Tag Archives: immigration

Love and Other Consolation Prizes by Jamie Ford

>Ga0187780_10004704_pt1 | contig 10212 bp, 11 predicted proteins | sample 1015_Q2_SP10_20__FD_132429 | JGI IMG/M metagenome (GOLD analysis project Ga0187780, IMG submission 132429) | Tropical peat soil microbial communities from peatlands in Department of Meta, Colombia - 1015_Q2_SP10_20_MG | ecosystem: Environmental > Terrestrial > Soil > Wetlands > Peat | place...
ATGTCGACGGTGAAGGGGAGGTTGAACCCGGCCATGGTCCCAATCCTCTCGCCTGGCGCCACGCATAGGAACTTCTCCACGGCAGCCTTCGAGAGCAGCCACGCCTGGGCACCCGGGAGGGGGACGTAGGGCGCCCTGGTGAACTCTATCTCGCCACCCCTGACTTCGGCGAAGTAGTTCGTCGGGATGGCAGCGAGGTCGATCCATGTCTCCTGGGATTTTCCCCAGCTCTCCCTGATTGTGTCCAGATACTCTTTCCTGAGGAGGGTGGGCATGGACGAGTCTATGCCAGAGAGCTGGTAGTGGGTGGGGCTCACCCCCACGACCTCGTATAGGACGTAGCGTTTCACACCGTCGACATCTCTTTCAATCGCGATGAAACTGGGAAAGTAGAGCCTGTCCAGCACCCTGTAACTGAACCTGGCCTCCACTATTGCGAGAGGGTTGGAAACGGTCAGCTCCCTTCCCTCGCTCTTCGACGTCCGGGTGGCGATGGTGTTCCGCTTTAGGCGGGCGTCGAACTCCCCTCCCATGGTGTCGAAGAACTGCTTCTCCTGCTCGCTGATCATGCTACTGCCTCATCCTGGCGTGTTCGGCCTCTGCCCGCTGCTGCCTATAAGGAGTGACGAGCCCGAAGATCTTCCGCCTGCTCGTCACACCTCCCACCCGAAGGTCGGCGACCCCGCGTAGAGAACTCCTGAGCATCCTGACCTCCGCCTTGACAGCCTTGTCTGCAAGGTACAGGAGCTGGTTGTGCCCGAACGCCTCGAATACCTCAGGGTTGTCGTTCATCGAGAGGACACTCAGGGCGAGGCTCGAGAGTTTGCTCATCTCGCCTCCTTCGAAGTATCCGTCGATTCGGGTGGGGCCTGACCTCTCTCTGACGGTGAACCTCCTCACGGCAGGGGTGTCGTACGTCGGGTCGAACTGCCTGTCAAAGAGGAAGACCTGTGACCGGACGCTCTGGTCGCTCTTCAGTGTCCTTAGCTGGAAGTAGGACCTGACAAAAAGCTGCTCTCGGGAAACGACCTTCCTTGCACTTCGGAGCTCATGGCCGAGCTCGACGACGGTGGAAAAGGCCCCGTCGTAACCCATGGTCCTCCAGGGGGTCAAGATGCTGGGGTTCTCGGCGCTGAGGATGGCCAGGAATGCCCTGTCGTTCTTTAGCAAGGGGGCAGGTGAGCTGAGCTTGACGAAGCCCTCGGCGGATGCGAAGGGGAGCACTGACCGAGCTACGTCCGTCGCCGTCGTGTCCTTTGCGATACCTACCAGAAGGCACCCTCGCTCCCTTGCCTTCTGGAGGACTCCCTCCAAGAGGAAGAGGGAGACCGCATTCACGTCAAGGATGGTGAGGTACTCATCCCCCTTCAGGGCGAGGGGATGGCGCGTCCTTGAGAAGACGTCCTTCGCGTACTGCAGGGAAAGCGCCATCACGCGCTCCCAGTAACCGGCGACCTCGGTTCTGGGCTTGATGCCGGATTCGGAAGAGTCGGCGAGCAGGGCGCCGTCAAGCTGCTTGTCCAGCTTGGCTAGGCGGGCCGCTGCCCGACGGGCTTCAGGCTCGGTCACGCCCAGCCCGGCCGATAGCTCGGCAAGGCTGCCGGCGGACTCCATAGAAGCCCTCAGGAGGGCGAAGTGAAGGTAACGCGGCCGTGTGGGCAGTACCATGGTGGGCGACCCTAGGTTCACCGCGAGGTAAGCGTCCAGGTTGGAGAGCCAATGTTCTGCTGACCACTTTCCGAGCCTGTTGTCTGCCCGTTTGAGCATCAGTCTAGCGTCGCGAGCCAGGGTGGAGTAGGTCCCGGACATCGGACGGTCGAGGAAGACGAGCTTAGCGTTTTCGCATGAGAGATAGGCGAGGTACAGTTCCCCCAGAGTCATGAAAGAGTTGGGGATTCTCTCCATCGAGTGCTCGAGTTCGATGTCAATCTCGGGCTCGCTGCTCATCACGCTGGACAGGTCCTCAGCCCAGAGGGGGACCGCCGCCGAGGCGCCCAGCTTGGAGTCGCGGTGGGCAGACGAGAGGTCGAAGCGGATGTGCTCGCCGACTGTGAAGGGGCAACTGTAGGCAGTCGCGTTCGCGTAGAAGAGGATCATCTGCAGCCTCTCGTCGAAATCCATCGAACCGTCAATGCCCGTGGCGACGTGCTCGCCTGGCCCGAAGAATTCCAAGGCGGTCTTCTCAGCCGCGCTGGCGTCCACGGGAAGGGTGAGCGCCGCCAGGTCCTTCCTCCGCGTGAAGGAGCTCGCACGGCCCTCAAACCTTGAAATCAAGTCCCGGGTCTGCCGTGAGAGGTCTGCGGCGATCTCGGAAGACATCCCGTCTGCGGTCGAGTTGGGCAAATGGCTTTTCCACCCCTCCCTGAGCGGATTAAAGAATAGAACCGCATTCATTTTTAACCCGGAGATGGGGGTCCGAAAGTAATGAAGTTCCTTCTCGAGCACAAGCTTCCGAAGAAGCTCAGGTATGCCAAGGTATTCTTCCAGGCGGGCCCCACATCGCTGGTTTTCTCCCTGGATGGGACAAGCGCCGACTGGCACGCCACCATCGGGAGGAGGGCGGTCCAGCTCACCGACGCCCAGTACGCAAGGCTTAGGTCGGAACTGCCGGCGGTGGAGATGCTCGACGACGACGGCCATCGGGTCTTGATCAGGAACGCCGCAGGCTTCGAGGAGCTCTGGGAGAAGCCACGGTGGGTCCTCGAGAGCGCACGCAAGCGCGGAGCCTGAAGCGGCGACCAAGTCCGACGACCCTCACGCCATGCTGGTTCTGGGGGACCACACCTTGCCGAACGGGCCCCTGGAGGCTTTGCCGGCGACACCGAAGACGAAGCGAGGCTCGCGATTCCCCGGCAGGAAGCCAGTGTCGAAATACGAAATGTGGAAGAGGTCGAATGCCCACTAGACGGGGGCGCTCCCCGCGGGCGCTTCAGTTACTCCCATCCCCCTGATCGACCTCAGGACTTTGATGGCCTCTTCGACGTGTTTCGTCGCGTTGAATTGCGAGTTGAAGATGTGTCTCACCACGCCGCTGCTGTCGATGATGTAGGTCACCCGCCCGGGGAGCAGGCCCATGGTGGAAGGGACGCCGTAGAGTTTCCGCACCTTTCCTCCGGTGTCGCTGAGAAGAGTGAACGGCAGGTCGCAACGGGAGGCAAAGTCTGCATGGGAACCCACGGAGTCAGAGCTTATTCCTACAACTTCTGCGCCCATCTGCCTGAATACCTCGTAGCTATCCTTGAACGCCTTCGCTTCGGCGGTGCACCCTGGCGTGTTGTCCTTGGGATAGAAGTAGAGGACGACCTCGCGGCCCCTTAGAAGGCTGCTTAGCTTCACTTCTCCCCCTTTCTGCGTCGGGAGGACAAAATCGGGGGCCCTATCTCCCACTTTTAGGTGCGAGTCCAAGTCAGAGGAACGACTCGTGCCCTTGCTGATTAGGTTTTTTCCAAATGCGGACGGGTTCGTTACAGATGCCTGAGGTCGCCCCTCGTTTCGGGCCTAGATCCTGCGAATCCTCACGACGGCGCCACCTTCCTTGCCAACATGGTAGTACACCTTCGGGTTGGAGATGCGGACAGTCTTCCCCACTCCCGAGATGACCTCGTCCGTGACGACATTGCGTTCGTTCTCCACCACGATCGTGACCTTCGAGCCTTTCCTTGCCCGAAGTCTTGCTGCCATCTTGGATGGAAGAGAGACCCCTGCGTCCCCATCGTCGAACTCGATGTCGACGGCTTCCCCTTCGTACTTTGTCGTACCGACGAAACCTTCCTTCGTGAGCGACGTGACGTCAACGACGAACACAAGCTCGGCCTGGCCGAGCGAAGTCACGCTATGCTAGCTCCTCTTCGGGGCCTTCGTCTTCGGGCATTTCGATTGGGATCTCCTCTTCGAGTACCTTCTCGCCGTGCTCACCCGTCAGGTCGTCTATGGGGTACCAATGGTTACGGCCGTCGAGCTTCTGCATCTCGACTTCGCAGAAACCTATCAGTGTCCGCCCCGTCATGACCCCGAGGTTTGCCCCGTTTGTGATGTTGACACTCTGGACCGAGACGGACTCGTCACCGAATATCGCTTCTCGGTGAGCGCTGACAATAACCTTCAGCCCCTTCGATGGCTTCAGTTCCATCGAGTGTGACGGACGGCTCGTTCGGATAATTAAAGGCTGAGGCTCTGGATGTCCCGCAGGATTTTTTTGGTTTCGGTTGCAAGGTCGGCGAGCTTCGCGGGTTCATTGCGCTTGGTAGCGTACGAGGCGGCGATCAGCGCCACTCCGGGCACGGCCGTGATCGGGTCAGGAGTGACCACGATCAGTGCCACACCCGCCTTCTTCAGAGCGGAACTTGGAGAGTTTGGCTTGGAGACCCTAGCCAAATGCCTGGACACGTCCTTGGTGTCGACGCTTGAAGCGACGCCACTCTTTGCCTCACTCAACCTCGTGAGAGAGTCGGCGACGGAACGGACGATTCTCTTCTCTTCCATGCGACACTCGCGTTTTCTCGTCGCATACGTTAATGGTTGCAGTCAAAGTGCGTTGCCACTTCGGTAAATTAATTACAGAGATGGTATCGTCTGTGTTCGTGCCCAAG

Jamie Ford incorporated some interesting historical details into his novel, Love and Other Consolation Prizes. Book-ended by the two World’s Fairs held in Seattle, Washington, Ford follows the life of Yung Kuhn Ai at the turn of the twentieth century as his impoverished mother in China sells him to a gentleman who guarantees a better life in America. Yung journeys across the ocean in the bowels of a ship gathered with other children “bought” for distribution on the North American West Coast, including numerous young Asian girls. Ford provides a fascinating glimpse at the careless disregard of ship owners willing to peddle human flesh, but also ready to sacrifice profit by dumping their human cargo into Dead Man’s Bay when the Custom Agents come sniffing around. Yung is caught up in such an act, but miraculously survives, emerging from the near death experience to begin life anew as Ernest Young. Brought up as an orphan and sensitive to his second class status, Ernest, whose absentee father was a missionary, never quite fits in, so when given a choice, he asks to be relocated. His benefactress, Mrs Irvine, uses this query as an means to pawn him off as a prize at the 1906 Alaska-Yukon-Pacific Exposition, but to her chagrin, instead of being won by a family, the winning ticket is in the hands of Madame Flora, the owner of the Tenderloin Brothel. Despite this questionable new venue, Ernest finds a home amongst the women, finally developing a sense of belonging. Befriended by the downstairs staff, he falls in love with the two girls his age, Maisie and Fawn, with the trio spending time together in childish pursuits (although the call of the upstairs ladies – a gentile bunch despite their occupation – is ever present).